There are four main strategies belonging to the latter group. Loiseau et al.1 and later French et al.2 proposed the use of two orthogonally reactive protective groups. By selective manipulation of the terminal functional groups, shorter PEG fragments are assembled into longer chains. The protective groups can be removed at any stage and the product can be further functionalized. This approach generates a small amount of by-products, but requires chromatographic purification after nearly every step.

Li et al.3 designed a benzyl-type fluorinated tag attached to the grown PEG chain. This feature allowed the use of chromatography based on fluorine interactions, simplifying the workup and purification process. However, purity of the products was not discussed.

Székely et al.4,5 employed a trifunctional benzyl-type core on which three PEG chains are grown simultaneously. PEG arms of the resulting star-shaped molecule are elongated and eventually the core is cleaved. This approach requires reverse-phase column chromatography with a relatively small amount of the stationary phase.

Finally, Zhang et al.6,7 proposed a new type of building block. Instead of using asymmetric PEG tosylates, they synthesized macrocyclic PEG sulfates. These sulfates are proasymmetric, i.e. upon ring-opening reaction an asymmetrically substituted derivative is obtained. This method requires fewer chromatographic separations, but employs toxic CCl4, transition metal catalyst and a large volume of the solvent for the cyclization process.

We have recently reported a new synthetic strategy for the synthesis of monodisperse oligo(ethylene glycol) p-toluenesulfonates.8 The toluenesulfonates are heterobifunctional and easily derivatizable to give a wide range of orthogonally reactive functional PEGs. Our method has significant advantages over the previously known ones: requires no chromatography, uses only simple and inexpensive reagents and offers the highest overall yields, with respect to the corresponding asymmetric PEGs obtained by other methods. These advantages have been achieved by focusing on three particular aspects: rational arrangement of the individual processes of a multistep procedure, carefully developed workup conditions and taking advantage of unique PEG physical properties, namely substituent-dependent partitioning between the organic and aqueous layers. In this paper we report an improved procedure, featuring a shorter reaction time and no use of hydrogen gas.

Method description

Design

Our method consists of five main stages (Fig. 1). Initially, an excess of PEG4 is protected with the trityl group, leading to PEG4 trityl ether (1) contaminated with a small amount of symmetric bis-trityl ether. The by-product is not removed during this stage, but remains in a small quantity until removed later. The second stage, step B, is the exhaustive tosylation of the remaining hydroxy group. Due to the improved procedure originally reported by Ouchi et al.9 the starting material is completely transformed into the tosylate product (2) and no chromatographic separation is required to remove by-products. Step C is the chain extension stage, performed in THF with sodium hydride as the base. As in the case of step A, some symmetric bis-trityl ethers are generated during this reaction. Similarly, the crude product (3) is not purified before being used in the following reaction. Step D is the tosylation reaction once again; the product of this reaction (4) contains two symmetric bis-trityl impurities that had been generated during the previous stages. The final stage, step E, is trityl deprotection. In addition to the tosylate main product (5), the crude reaction mixture contains deprotected symmetric PEGs, obtained from the bis-trityl ethers, which are minor contaminants. During the reaction workup the main product is isolated in the pure state by means of liquid–liquid extraction between an organic solvent and brine.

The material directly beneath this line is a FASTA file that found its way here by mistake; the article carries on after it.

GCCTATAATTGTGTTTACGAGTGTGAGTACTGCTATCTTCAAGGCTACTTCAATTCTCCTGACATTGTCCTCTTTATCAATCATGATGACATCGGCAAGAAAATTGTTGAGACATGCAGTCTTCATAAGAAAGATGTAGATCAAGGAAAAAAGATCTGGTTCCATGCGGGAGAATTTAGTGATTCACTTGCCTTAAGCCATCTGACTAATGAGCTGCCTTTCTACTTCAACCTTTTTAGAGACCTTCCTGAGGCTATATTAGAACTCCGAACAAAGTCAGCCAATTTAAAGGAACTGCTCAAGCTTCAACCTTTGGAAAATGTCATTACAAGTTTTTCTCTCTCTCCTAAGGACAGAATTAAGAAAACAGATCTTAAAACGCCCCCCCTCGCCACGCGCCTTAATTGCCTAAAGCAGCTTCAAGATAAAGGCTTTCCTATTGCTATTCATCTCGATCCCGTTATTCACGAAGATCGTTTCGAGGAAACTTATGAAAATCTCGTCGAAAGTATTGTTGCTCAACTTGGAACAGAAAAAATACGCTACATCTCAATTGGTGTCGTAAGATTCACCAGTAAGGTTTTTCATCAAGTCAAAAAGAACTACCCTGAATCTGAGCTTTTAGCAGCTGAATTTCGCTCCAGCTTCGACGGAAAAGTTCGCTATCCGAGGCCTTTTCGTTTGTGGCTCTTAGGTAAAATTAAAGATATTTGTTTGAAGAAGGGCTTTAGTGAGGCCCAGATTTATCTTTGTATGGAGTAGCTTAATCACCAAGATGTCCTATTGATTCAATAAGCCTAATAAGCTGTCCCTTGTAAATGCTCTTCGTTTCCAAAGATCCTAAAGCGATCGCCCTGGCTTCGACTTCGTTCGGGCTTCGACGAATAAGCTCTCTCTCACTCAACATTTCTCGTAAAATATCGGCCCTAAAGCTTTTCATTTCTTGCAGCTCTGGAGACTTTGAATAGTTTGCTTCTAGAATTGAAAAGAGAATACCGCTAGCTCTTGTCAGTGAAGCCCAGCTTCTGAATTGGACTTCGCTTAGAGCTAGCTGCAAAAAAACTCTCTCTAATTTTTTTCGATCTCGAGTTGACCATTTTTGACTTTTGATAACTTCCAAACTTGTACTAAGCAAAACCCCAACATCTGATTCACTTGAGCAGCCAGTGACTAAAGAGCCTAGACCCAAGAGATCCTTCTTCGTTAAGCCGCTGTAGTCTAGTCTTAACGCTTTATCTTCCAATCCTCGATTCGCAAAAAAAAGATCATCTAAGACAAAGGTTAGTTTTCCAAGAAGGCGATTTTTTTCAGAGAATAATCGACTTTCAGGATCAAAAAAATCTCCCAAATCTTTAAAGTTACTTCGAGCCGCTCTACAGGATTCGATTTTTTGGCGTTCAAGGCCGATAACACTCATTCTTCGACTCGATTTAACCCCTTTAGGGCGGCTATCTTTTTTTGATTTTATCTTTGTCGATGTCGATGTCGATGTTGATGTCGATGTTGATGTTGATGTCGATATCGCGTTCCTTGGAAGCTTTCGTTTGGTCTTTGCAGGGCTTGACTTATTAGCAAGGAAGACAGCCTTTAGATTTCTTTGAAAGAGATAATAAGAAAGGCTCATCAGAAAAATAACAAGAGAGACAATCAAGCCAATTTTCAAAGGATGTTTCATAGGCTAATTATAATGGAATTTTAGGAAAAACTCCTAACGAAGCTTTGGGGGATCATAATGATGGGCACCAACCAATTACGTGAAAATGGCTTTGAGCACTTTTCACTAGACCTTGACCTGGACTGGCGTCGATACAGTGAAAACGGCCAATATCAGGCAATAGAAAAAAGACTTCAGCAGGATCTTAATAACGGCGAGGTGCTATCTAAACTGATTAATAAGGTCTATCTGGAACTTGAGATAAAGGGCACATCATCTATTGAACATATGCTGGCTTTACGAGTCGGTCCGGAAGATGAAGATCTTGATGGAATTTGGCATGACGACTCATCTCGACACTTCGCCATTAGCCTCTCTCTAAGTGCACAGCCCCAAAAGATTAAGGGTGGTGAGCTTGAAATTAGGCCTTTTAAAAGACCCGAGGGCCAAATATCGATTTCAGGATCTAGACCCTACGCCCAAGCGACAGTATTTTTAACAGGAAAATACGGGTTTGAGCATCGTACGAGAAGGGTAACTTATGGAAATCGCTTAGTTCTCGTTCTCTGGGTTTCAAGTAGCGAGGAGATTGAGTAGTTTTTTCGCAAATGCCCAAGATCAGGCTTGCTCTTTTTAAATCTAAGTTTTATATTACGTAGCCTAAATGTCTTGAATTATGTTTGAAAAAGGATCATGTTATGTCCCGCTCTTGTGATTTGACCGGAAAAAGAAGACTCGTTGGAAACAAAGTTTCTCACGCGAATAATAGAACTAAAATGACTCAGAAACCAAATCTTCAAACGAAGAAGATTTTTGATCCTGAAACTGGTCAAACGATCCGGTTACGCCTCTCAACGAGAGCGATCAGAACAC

image file: c6qo00398b-f1.tif
Fig. 1 Chromatography-free PEG8 monotosylate synthesis scheme. Step A: TrtCl, Et3N; step B: TsCl, NaOH, H2O, THF; step C: PEG4, NaH, THF; step D: TsCl, NaOH, H2O, THF; step E: TsOH, MeOH.

As seen from the above description, the intermediate products 2–4 are not isolated as pure compounds. Nevertheless, the final product 5 is obtained in high purity. Although the intermediates technically could be purified by simple chromatographic separations, these processes would not profit the quality of compound 5. In fact, chromatographic purifications on silica would lower the total yield, increase significantly the reaction costs and required time, as well as potentially lead to the acid-triggered undesired cleavage of trityl groups. In the Procedure and characterization section we indicated that the intermediates were used without additional purification, but we also provided details of voluntary chromatographic purification, as well as analytical characteristics of the pure compounds. As the ESI we provided 1H NMR spectra of crude intermediates and 1H and 13C NMR spectra of the corresponding pure compounds.